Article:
(3) there was security or collateral;

(4) there was a fixed maturity date;

(5) a demand for repayment was made;

(6) actual repayment was made;

(7) the borrower had the ability to repay;

(8) records maintained by the lender and/or the borrower reflect the transaction as a loan; and

(9) the manner in which the transaction was reported for federal tax purposes is consistent with a loan.

Adhering to a “longstanding principle” concerning intra-family borrowings, the court stressed the critical importance of determining whether with respect to an advance the purported lender had both an actual expectation of repayment and the actual intent to enforce the purported debt. See, Estate of Van Anda v. Commissioner, 12 T.C. 1158, 1162 (1949), aff’d per curiam, 192 F.2d 391 (2d Cir. 1951).

While Mary recorded the advances to Peter as loans and kept track of interest, there were no loan agreements or attempts to enforce repayment, and Peter did not provide security for any of the advances. The reasonable possibility of repayment was considered by the court to be an objective measure of Mary’s intent, and Mary’s estate maintained that during her life she always considered the advances to be loans.

Be that as it may, the court was of the view that by October 27, 1989, Mary must have realized that Peter was unable to repay her loans, as evidenced at such time by Peter’s actions as well as by the terms of her revocable trust. As the story unfolded, Peter acknowledged in writing that he lacked the assets and the earnings needed to make repayments, and Mary’s trust expressly blocked Peter from receiving any assets upon her death. Accordingly, concluded the court, that in 1990 the purported “loans” lost such characterization for tax purposes and became anticipatory advances of Peter’s inheritance from Mary.

 In other words, the Tax Court concluded that for gift and estate tax purposes, the advances that Mary made to Peter through 1989 were loans, whereas the advances she made after 1989 were gifts. The Ninth Circuit agreed with the Tax Court and expressly upheld the Tax Court’s ability to pick and choose, i.e., determine that some of the advances were loans and that some were gifts.

Mary’s estate made a jurisdictional challenge to the Tax Court’s decision by arguing that based on the express language of the IRS’ Notice of Deficiency (90-day Letter), the Tax Court had but a binary choice, i.e., that the advances had to be considered as a whole rather than on a piecemeal basis, and as such the court’s authority was limited to just deciding whether the total sum advanced to Peter ($1,063,333) was a loan or a gift.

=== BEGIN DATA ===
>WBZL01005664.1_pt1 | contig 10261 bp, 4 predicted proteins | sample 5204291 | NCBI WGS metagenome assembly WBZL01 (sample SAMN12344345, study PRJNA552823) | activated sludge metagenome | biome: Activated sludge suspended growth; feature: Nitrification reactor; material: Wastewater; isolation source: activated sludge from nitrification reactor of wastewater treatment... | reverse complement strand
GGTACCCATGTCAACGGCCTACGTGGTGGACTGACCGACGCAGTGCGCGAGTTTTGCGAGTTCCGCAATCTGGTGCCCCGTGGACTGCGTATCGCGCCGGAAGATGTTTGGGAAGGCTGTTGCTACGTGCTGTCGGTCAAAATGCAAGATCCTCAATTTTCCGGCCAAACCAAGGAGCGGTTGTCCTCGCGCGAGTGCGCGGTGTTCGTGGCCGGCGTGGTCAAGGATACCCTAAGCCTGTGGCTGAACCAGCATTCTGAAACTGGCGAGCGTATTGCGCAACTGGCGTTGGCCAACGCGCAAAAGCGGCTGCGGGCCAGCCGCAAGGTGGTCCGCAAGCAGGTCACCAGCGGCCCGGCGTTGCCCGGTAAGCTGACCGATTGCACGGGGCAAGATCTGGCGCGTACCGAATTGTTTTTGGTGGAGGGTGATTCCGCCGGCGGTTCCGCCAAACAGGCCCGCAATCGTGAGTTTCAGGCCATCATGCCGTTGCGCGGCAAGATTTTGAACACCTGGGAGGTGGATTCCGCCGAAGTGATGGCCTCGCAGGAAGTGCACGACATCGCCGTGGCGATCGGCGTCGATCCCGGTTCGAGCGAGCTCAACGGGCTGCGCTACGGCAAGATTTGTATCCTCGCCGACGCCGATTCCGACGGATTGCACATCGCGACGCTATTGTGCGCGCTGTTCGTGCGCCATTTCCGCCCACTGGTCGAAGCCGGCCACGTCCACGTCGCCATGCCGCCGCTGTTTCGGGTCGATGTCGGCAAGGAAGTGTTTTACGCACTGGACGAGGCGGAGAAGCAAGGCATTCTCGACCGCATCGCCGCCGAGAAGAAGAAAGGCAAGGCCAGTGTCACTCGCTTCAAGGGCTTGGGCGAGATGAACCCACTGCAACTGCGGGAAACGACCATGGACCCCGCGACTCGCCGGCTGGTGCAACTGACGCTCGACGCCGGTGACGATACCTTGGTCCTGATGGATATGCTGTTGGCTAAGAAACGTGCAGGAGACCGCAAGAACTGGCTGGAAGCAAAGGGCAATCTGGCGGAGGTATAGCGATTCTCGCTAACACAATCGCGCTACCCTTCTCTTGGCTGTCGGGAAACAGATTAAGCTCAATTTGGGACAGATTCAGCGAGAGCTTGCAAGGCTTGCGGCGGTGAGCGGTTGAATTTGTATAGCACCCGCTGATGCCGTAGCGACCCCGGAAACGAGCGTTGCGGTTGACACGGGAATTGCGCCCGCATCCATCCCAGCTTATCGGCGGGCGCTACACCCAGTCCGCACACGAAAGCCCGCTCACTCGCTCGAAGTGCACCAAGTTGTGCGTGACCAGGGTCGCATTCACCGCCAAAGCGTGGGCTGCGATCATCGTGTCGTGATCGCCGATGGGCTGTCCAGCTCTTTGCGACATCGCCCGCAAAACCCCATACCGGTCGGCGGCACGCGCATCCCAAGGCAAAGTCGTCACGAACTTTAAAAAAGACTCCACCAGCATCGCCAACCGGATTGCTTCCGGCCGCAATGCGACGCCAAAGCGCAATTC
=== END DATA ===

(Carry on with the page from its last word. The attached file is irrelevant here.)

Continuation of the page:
Without getting into the nitty gritty of the actual language at issue or the technical arguments made by Mary’s estate, suffice it to say that the Ninth Circuit rejected any such limitation and held that the Tax Court’s authority is not restricted by what the parties have provided in their pleadings (presumably including the 90-day Letter). Meanwhile, stay tuned, Mary’s estate has petitioned the Ninth Circuit for a rehearing.

Tax Wrinkles

Some interesting wrinkles to ponder regarding the tax character of an advance. Whether a loan or a gift is involved, ultimately there will be a gift tax or estate tax consequence. But note how the character of the advance affects the amount of the transfer for tax purposes. To the extent that the advances were treated as loans remaining unpaid at Mary’s death, the value of the loans at such time would be includible in Mary’s gross estate for federal estate tax purposes.

On the other hand, to the extent the advances were treated as gifts, Mary would have had to report the amount of the advances for federal gift tax reporting purposes at the time an advance was made, and, furthermore, although technically not in the gross estate for federal estate tax purposes, to similar effect, the amount of any such advances would be considered  “adjusted taxable gifts” for federal estate tax purposes and would be subject to estate taxation in Mary’s estate. (Double taxation should be avoided since the gift taxes paid will be applied against any estate tax liability attributable to the adjusted taxable gifts.)

Also note the effect of timing. If an advance is a gift, the amount of the gift for gift tax and “adjusted taxable gift” purposes is the amount advanced. Whereas, if the advance is a loan, the amount includible in a lender’s gross estate would be the value (not necessarily the amount) of the outstanding obligation at the time of death.

So, for example, in the case of an advance of $1,000 which is treated as a loan, the loan would be valued for estate tax purposes as of the time of the lender’s death, meaning, for example, the advance could be worth less than $1,000 due to lack of creditworthiness and/or other factors. On the other hand, if the advance was treated as a gift, the amount of the gift would be $1,000 for all gift and estate tax purposes.

Reprinted with permission from the New York Law Journal, An ALM Publication